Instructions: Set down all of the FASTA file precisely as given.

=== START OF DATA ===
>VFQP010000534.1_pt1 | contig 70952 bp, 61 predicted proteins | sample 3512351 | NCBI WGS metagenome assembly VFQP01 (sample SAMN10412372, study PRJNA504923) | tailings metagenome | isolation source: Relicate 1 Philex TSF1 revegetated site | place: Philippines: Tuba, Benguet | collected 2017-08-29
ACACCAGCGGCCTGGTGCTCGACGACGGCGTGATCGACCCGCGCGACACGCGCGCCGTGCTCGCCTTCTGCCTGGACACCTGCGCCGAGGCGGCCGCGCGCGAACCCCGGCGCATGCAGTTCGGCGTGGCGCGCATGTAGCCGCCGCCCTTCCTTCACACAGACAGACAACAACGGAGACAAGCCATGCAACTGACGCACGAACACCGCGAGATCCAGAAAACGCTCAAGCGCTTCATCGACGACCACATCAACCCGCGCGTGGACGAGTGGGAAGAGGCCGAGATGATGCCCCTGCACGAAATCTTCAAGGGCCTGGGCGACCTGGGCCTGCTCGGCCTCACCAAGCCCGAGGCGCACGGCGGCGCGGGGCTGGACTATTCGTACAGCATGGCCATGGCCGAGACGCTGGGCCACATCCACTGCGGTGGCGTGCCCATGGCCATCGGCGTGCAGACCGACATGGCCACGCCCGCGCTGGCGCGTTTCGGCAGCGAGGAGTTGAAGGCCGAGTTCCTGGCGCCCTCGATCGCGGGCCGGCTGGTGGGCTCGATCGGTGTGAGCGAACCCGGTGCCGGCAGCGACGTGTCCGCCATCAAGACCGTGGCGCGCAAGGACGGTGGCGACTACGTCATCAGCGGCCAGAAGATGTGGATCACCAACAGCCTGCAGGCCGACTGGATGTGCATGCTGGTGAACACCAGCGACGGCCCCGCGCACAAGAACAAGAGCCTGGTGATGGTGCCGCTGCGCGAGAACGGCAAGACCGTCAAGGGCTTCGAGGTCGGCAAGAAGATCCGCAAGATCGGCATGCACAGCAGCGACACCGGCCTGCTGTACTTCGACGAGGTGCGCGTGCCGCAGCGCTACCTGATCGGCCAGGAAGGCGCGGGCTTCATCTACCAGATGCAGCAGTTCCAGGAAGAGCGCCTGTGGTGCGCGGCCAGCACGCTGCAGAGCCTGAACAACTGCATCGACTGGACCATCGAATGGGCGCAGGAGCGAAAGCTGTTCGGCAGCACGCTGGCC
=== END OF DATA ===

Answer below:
>VFQP010000534.1_pt1 | contig 70952 bp, 61 predicted proteins | sample 3512351 | NCBI WGS metagenome assembly VFQP01 (sample SAMN10412372, study PRJNA504923) | tailings metagenome | isolation source: Relicate 1 Philex TSF1 revegetated site | place: Philippines: Tuba, Benguet | collected 2017-08-29
ACACCAGCGGCCTGGTGCTCGACGACGGCGTGATCGACCCGCGCGACACGCGCGCCGTGCTCGCCTTCTGCCTGGACACCTGCGCCGAGGCGGCCGCGCGCGAACCCCGGCGCATGCAGTTCGGCGTGGCGCGCATGTAGCCGCCGCCCTTCCTTCACACAGACAGACAACAACGGAGACAAGCCATGCAACTGACGCACGAACACCGCGAGATCCAGAAAACGCTCAAGCGCTTCATCGACGACCACATCAACCCGCGCGTGGACGAGTGGGAAGAGGCCGAGATGATGCCCCTGCACGAAATCTTCAAGGGCCTGGGCGACCTGGGCCTGCTCGGCCTCACCAAGCCCGAGGCGCACGGCGGCGCGGGGCTGGACTATTCGTACAGCATGGCCATGGCCGAGACGCTGGGCCACATCCACTGCGGTGGCGTGCCCATGGCCATCGGCGTGCAGACCGACATGGCCACGCCCGCGCTGGCGCGTTTCGGCAGCGAGGAGTTGAAGGCCGAGTTCCTGGCGCCCTCGATCGCGGGCCGGCTGGTGGGCTCGATCGGTGTGAGCGAACCCGGTGCCGGCAGCGACGTGTCCGCCATCAAGACCGTGGCGCGCAAGGACGGTGGCGACTACGTCATCAGCGGCCAGAAGATGTGGATCACCAACAGCCTGCAGGCCGACTGGATGTGCATGCTGGTGAACACCAGCGACGGCCCCGCGCACAAGAACAAGAGCCTGGTGATGGTGCCGCTGCGCGAGAACGGCAAGACCGTCAAGGGCTTCGAGGTCGGCAAGAAGATCCGCAAGATCGGCATGCACAGCAGCGACACCGGCCTGCTGTACTTCGACGAGGTGCGCGTGCCGCAGCGCTACCTGATCGGCCAGGAAGGCGCGGGCTTCATCTACCAGATGCAGCAGTTCCAGGAAGAGCGCCTGTGGTGCGCGGCCAGCACGCTGCAGAGCCTGAACAACTGCATCGACTGGACCATCGAATGGGCGCAGGAGCGAAAGCTGTTCGGCAGCACGCTGGCC